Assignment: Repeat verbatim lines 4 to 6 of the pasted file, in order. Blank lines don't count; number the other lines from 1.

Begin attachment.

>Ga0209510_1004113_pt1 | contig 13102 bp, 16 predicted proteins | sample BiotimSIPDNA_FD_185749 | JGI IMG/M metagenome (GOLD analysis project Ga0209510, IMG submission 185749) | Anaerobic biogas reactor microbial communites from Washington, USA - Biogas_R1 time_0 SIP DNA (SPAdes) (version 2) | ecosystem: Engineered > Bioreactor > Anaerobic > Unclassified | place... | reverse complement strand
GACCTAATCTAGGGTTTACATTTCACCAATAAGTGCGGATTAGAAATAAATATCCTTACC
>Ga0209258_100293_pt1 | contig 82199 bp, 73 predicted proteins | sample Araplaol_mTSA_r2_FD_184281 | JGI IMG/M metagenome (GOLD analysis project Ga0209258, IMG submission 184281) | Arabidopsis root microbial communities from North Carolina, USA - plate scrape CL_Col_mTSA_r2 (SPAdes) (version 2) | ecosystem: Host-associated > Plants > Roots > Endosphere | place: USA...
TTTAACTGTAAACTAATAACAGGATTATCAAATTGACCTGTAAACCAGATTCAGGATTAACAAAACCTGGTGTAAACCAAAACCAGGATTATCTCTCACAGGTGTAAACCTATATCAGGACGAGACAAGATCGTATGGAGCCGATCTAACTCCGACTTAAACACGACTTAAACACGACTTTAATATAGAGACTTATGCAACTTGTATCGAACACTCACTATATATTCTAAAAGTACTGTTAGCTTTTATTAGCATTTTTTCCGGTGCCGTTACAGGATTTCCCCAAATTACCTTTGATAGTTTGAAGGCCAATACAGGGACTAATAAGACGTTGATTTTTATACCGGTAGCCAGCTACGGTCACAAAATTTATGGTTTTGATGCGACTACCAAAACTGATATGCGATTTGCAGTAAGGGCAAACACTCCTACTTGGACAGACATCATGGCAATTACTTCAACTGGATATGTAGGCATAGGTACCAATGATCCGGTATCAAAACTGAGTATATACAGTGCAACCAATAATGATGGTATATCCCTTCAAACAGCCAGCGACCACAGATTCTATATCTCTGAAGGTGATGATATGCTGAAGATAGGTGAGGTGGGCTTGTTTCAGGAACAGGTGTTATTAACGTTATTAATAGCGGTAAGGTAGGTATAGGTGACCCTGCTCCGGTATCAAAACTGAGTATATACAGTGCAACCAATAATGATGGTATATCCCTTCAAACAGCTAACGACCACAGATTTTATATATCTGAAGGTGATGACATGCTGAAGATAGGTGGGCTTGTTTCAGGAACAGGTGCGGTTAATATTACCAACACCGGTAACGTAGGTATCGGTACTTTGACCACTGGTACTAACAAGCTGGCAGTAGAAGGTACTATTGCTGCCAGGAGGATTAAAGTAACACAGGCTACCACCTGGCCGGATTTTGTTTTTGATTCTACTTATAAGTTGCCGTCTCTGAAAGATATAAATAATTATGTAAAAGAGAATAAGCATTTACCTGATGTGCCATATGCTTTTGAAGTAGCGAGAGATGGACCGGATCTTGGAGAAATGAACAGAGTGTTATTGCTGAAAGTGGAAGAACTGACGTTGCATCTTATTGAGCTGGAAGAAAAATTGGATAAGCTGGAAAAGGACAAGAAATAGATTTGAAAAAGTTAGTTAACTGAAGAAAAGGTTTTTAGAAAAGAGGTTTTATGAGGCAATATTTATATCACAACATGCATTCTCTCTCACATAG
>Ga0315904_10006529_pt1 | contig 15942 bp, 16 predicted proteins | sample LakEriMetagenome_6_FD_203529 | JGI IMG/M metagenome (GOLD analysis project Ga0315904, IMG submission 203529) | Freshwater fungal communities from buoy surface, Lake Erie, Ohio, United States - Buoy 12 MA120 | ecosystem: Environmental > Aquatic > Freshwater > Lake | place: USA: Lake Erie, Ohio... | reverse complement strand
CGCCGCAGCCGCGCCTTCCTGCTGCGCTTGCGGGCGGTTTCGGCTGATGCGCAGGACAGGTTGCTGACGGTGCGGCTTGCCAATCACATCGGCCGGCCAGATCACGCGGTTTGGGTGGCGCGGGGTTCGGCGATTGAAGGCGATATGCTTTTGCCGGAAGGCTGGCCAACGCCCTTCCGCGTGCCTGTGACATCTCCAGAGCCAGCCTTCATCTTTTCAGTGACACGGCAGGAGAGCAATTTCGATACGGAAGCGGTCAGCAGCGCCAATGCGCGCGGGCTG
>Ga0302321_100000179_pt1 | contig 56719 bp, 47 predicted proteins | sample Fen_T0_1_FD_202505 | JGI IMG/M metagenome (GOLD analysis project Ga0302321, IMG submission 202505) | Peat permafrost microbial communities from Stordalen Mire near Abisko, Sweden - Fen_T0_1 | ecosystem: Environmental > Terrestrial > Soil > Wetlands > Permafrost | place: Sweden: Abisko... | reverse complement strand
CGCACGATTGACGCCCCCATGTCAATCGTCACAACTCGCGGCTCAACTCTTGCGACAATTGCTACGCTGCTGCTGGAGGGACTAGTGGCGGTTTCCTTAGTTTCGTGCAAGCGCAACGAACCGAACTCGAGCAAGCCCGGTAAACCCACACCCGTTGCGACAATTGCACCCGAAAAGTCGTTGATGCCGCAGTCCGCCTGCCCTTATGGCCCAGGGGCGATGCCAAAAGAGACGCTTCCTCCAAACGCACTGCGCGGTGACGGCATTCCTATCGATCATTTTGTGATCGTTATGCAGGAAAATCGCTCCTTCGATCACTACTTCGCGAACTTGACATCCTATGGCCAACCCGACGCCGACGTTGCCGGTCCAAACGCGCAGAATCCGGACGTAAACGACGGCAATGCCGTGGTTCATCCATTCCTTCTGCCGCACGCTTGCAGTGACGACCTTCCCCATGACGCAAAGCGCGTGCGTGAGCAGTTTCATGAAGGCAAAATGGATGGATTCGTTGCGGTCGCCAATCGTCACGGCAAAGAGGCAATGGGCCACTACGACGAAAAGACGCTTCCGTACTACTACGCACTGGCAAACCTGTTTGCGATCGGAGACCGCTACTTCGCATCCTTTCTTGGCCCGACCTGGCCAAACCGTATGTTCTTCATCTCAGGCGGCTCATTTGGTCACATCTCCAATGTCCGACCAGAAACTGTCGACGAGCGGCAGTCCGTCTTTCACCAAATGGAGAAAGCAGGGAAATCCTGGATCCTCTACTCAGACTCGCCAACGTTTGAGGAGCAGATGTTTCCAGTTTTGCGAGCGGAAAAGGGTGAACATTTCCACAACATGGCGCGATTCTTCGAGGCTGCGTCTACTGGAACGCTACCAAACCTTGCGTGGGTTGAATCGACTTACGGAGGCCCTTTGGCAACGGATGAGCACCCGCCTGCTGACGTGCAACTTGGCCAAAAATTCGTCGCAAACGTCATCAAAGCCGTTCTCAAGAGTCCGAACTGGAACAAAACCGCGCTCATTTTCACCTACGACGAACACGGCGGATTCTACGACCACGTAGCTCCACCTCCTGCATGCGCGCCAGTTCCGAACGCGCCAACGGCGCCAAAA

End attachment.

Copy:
TTTAACTGTAAACTAATAACAGGATTATCAAATTGACCTGTAAACCAGATTCAGGATTAACAAAACCTGGTGTAAACCAAAACCAGGATTATCTCTCACAGGTGTAAACCTATATCAGGACGAGACAAGATCGTATGGAGCCGATCTAACTCCGACTTAAACACGACTTAAACACGACTTTAATATAGAGACTTATGCAACTTGTATCGAACACTCACTATATATTCTAAAAGTACTGTTAGCTTTTATTAGCATTTTTTCCGGTGCCGTTACAGGATTTCCCCAAATTACCTTTGATAGTTTGAAGGCCAATACAGGGACTAATAAGACGTTGATTTTTATACCGGTAGCCAGCTACGGTCACAAAATTTATGGTTTTGATGCGACTACCAAAACTGATATGCGATTTGCAGTAAGGGCAAACACTCCTACTTGGACAGACATCATGGCAATTACTTCAACTGGATATGTAGGCATAGGTACCAATGATCCGGTATCAAAACTGAGTATATACAGTGCAACCAATAATGATGGTATATCCCTTCAAACAGCCAGCGACCACAGATTCTATATCTCTGAAGGTGATGATATGCTGAAGATAGGTGAGGTGGGCTTGTTTCAGGAACAGGTGTTATTAACGTTATTAATAGCGGTAAGGTAGGTATAGGTGACCCTGCTCCGGTATCAAAACTGAGTATATACAGTGCAACCAATAATGATGGTATATCCCTTCAAACAGCTAACGACCACAGATTTTATATATCTGAAGGTGATGACATGCTGAAGATAGGTGGGCTTGTTTCAGGAACAGGTGCGGTTAATATTACCAACACCGGTAACGTAGGTATCGGTACTTTGACCACTGGTACTAACAAGCTGGCAGTAGAAGGTACTATTGCTGCCAGGAGGATTAAAGTAACACAGGCTACCACCTGGCCGGATTTTGTTTTTGATTCTACTTATAAGTTGCCGTCTCTGAAAGATATAAATAATTATGTAAAAGAGAATAAGCATTTACCTGATGTGCCATATGCTTTTGAAGTAGCGAGAGATGGACCGGATCTTGGAGAAATGAACAGAGTGTTATTGCTGAAAGTGGAAGAACTGACGTTGCATCTTATTGAGCTGGAAGAAAAATTGGATAAGCTGGAAAAGGACAAGAAATAGATTTGAAAAAGTTAGTTAACTGAAGAAAAGGTTTTTAGAAAAGAGGTTTTATGAGGCAATATTTATATCACAACATGCATTCTCTCTCACATAG
>Ga0315904_10006529_pt1 | contig 15942 bp, 16 predicted proteins | sample LakEriMetagenome_6_FD_203529 | JGI IMG/M metagenome (GOLD analysis project Ga0315904, IMG submission 203529) | Freshwater fungal communities from buoy surface, Lake Erie, Ohio, United States - Buoy 12 MA120 | ecosystem: Environmental > Aquatic > Freshwater > Lake | place: USA: Lake Erie, Ohio... | reverse complement strand
CGCCGCAGCCGCGCCTTCCTGCTGCGCTTGCGGGCGGTTTCGGCTGATGCGCAGGACAGGTTGCTGACGGTGCGGCTTGCCAATCACATCGGCCGGCCAGATCACGCGGTTTGGGTGGCGCGGGGTTCGGCGATTGAAGGCGATATGCTTTTGCCGGAAGGCTGGCCAACGCCCTTCCGCGTGCCTGTGACATCTCCAGAGCCAGCCTTCATCTTTTCAGTGACACGGCAGGAGAGCAATTTCGATACGGAAGCGGTCAGCAGCGCCAATGCGCGCGGGCTG